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Days of Rage: The Rolling Stones' Road to Altamont


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The tragedy that took place at the Rolling Stones free concert at Altamont in 1969 is well documented; the film "Gimme Shelter" in particular depicts the mayhem that took place and the murderous intent of members of the Hell's Angels motorcycle club who had been hired to provide security for the event. "Days of Rage," as its subtitle suggests, paints a vivid picture of how the darkness of the late 1960s --- the Vietnam War, assassinations of Martin Luther King, Jr. and Bobby Kennedy, riots and a youth culture at war with "the establishment" --- led up to the early December 1969 concert where four people would die.

No members of the Rolling Stones were involved in the making of this film but there is featured commentary from the Stones entourage, including tour manager Sam Cutler, band photographer Gered Mankowitz and 1969 tour manager and Altamont festival organizer Ronnie Schneider. The film does an excellent job of showing how the personal lives of the Rolling Stones dovetailed into the dark zeitgeist of the era; band members had been busted for drugs, original band guitarist Brian Jones passed away under questionable circumstances and the Rolling Stones were, as a whole, at the lowest point in their career.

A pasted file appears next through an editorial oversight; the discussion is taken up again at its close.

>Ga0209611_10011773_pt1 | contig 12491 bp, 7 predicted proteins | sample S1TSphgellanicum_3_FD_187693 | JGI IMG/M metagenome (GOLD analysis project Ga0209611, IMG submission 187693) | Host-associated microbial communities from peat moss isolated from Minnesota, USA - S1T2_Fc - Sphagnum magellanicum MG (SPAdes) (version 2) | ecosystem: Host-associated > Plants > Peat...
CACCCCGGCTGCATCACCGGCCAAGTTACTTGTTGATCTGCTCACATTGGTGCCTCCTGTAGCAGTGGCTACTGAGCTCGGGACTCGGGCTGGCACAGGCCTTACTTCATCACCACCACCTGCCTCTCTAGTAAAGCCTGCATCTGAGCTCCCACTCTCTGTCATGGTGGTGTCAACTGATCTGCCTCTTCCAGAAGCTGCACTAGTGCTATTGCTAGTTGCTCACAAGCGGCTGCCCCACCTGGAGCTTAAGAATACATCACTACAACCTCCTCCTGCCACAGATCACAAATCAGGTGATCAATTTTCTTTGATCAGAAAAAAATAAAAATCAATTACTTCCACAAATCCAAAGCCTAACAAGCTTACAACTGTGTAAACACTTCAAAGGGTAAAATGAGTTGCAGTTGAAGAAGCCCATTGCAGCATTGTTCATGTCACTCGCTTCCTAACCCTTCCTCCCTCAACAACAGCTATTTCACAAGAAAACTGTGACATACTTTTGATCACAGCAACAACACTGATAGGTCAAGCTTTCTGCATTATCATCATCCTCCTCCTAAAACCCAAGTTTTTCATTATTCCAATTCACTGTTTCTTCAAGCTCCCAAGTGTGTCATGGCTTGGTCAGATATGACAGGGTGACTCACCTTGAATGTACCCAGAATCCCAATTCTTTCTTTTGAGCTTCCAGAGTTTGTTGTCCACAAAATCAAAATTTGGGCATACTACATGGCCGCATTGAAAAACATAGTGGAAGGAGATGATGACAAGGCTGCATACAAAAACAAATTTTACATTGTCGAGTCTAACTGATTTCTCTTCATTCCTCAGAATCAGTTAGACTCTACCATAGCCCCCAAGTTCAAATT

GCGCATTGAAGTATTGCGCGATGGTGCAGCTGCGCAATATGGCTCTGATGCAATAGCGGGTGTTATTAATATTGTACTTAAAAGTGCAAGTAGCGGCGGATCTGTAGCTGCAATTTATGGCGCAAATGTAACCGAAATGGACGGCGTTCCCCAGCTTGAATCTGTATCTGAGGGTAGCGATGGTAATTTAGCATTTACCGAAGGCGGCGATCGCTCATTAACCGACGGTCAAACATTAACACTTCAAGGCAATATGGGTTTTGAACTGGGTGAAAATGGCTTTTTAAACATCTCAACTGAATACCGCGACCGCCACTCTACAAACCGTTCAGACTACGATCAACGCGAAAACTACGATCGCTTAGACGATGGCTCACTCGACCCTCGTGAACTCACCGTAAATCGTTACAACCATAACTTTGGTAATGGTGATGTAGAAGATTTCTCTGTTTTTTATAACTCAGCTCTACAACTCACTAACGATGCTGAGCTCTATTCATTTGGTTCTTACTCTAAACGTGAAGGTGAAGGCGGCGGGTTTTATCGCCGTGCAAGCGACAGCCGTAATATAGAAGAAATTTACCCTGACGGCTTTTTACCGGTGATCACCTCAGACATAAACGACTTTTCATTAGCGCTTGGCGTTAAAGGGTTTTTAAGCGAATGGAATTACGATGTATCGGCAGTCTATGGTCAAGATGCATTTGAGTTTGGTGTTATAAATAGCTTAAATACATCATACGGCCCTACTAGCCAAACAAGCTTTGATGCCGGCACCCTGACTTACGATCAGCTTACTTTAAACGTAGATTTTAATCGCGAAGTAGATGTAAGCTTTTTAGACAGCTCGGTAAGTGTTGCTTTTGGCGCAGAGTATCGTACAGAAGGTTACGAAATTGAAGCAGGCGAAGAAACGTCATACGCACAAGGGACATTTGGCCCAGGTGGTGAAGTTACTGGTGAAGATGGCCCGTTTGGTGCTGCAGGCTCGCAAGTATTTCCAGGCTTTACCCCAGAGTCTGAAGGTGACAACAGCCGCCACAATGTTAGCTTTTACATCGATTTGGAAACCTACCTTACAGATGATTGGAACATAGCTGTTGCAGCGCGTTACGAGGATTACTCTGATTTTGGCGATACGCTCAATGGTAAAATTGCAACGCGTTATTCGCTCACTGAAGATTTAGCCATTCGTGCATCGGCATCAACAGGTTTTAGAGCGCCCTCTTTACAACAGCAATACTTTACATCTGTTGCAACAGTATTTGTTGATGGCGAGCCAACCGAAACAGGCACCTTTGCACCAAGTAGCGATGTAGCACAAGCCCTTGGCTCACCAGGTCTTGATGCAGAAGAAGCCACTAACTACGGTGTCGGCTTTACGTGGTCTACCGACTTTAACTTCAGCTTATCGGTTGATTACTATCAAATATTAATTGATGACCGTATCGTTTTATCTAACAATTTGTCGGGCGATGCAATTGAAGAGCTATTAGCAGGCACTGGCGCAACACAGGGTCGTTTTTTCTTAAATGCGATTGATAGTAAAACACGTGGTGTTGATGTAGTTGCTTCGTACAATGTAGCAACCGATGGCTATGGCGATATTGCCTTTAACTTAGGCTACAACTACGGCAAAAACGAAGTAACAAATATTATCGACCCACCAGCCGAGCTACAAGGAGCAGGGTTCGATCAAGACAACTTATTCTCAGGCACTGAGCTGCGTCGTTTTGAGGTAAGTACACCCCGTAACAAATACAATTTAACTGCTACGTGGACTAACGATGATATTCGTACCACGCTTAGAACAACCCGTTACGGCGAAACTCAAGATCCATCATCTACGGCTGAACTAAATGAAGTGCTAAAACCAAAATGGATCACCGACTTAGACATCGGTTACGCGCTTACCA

The group had shown naivete at hiring the Hells Angels to provide security for Altamont but there was some logic behind the decision. The Hells Angels in England regularly provided security at concerts but their members were tea-swilling milquetoasts, not the thugs that comprised their American counterparts. Already at a low spot in their career and on a live performance hiatus, the group was anxious to reestablish themselves as top dogs in the States, and here the film chronicles how the band decided to pair with the Grateful Dead and others for the massive show at Altamont (the Dead, upon deeming the venue's security inadequate, pulled out.) The film does an excellent job of juxtaposing footage of violence from the festival with clips of the daily news, showing that, unfortunately, the time was ripe for something like this to happen. In essence, it answers the question "why?"

An interesting note made by one of the commentators points out how the tenor of the Rolling Stones' music changed after the tragedy at Altamont; there would be no more very dark songs like "Sympathy for the Devil" or "Gimme Shelter." Those who think they know all about Altamont will likely be surprised by some of the revelations here; at the very least a screening of "Days of Rage" will give viewers a deeper understanding of what happened.

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